Malawi has a national HIV prevalence rate of 10%, one of the highest in the world. In 2014, around 10,000 children in Malawi died from HIV-related diseases and less than half of all children were on treatment.
It currently takes an average of 11 days to get samples from a health centre to a testing lab, and up to eight weeks for the results to be delivered back. The longer the delay between test and results, the higher the default rate of the patient. The use of drones could cut waiting times dramatically.
The first successful drone test flight completed a 10km route travelling from a community health centre to the Kamuzu Central Hospital laboratory.
The drone flights are supported by US-based company, Matternet, who created the drones being used in the test, which are designed exclusively for transportation.
The second phase will carry out test flights from remote areas of the country. After which a cost comparison with road transport will be done, and if favourable, the use of drones will be integrated into the health system alongside other mechanisms such as road transport and SMS.
Drones have been used in the past for surveillance and assessments of disaster, and recently the Rwandan government revealed plans to use drones to deliver medical supplies to health facilities across the country. This UNICEF initiative in Malawi, however, is the first known use of drones to improve HIV services on the continent.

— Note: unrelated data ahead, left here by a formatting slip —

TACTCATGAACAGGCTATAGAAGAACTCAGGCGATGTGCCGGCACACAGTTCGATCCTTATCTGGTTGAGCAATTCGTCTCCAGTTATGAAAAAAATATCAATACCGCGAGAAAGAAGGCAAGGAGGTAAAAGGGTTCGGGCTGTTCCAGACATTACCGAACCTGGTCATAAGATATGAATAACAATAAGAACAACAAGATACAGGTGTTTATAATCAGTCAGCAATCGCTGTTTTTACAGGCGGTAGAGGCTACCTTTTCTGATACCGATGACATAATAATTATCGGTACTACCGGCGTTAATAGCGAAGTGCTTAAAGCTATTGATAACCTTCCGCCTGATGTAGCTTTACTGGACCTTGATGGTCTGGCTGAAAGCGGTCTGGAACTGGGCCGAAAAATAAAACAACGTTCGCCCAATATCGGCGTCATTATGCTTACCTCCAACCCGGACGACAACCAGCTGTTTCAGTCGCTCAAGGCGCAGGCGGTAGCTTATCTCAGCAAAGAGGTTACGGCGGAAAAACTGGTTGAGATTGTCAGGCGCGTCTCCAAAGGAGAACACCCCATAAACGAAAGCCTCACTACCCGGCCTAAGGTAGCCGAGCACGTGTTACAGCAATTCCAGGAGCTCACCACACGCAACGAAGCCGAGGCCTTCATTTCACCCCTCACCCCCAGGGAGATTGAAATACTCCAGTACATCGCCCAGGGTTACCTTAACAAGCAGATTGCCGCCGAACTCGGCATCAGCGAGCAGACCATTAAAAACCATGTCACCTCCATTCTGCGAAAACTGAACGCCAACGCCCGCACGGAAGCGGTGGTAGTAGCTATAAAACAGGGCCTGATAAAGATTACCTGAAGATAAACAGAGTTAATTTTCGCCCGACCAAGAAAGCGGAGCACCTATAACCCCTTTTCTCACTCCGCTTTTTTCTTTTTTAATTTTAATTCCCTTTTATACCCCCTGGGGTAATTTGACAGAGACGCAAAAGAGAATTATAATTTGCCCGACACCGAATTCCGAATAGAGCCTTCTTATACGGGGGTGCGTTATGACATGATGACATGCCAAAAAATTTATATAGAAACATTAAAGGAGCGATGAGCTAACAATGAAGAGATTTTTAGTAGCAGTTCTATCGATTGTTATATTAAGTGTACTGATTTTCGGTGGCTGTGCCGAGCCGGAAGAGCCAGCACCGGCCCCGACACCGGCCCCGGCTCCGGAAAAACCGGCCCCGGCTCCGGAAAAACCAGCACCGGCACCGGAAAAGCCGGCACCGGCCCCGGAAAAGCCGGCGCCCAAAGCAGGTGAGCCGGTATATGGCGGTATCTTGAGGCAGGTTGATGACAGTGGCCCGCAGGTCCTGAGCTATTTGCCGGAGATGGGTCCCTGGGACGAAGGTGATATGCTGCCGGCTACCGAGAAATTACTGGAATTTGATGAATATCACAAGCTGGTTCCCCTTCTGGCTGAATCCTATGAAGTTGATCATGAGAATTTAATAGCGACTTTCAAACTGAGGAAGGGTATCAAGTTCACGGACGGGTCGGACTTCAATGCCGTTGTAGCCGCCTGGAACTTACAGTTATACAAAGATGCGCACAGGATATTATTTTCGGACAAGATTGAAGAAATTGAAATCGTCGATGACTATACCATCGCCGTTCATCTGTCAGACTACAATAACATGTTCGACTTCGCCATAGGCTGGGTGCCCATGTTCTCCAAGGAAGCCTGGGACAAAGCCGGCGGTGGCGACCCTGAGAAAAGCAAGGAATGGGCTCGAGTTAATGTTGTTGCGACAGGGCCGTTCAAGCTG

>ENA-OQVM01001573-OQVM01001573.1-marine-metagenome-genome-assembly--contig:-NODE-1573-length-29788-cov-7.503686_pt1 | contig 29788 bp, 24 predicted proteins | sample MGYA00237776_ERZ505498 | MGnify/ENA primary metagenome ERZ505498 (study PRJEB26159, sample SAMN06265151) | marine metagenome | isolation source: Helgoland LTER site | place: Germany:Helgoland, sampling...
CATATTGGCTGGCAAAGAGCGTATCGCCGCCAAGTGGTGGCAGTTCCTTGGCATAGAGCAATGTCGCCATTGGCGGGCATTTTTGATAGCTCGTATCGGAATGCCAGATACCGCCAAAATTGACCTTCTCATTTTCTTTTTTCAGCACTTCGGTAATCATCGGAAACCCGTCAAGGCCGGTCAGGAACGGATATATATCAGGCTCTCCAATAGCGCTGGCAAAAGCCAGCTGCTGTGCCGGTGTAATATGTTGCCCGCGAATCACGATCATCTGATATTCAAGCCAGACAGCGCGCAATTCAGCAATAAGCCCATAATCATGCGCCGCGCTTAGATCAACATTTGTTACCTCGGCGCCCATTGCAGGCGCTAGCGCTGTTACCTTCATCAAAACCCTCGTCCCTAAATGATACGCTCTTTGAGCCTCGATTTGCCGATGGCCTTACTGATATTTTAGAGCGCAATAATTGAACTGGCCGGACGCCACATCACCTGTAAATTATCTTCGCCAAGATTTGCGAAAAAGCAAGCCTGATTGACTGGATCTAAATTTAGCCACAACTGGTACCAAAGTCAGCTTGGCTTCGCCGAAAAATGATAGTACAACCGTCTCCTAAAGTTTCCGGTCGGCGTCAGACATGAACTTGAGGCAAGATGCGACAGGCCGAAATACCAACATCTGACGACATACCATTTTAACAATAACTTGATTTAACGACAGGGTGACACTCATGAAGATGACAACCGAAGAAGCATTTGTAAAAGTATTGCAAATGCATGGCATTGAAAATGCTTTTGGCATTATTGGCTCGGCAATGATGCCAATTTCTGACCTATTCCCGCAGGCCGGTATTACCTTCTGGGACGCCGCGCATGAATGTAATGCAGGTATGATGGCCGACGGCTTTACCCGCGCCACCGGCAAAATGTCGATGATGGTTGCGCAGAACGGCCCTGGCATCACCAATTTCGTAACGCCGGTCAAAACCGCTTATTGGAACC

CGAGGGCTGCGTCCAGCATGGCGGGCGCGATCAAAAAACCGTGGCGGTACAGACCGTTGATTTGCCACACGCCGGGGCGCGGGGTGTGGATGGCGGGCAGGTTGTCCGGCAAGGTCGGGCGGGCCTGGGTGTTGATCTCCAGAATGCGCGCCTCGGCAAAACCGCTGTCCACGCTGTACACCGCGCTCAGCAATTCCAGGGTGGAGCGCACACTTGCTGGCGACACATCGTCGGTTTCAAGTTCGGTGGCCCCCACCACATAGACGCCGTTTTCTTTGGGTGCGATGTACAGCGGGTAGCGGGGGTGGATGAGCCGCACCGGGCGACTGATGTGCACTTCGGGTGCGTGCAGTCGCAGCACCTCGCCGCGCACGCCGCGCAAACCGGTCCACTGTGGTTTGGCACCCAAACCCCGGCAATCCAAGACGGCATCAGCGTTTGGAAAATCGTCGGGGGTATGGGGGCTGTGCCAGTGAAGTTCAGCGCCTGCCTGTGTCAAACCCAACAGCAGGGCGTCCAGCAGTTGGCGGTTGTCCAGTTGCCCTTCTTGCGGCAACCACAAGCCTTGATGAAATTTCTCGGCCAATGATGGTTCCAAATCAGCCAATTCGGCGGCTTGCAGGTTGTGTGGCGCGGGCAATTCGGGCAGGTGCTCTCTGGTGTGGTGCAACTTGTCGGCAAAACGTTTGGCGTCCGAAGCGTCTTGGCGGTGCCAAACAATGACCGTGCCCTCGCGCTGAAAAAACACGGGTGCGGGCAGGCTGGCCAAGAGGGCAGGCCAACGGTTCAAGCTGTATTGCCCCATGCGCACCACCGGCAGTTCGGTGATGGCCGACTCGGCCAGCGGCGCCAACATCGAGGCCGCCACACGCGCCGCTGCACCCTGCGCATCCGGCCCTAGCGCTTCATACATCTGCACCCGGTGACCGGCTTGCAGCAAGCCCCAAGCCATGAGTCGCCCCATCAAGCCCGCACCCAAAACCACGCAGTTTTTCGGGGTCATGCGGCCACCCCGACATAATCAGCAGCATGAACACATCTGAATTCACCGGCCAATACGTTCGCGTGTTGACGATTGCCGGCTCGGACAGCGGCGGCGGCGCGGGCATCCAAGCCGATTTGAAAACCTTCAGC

“HIV is still a barrier to development in Malawi, and every year around 10,000 children die of HIV,” said UNICEF Representative in Malawi, Mahimbo Mdoe. “This innovation could be the breakthrough in overcoming transport challenges and associated delays experienced by health workers in remote areas of Malawi.”
“In 2014, nearly 40,000 children in Malawi were born to HIV positive mothers. Quality care of these children depends on early diagnosis, which requires taking dried blood samples from the health centre to the central laboratory for testing. We hope that Unmanned Aerial Vehicles (UAVs) can be part of the solution to reduce transportation time and ensure that children who need it, start their treatment early,” continued Mdoe.
On the new drone initiative, the Malawi Minister of Health, Dr Peter Kumpalume, said: “Malawi has pioneered a number of innovations in the delivery of HIV services including the Option B+ policy which puts mothers on a simple, lifelong treatment regime. We have also pioneered the delivery of results from the central laboratory to the health facilities through text messages. We believe our partnering with UNICEF to test UAVs is another innovation and will help in our drive to achieve the country’s goals in HIV prevention and treatment.”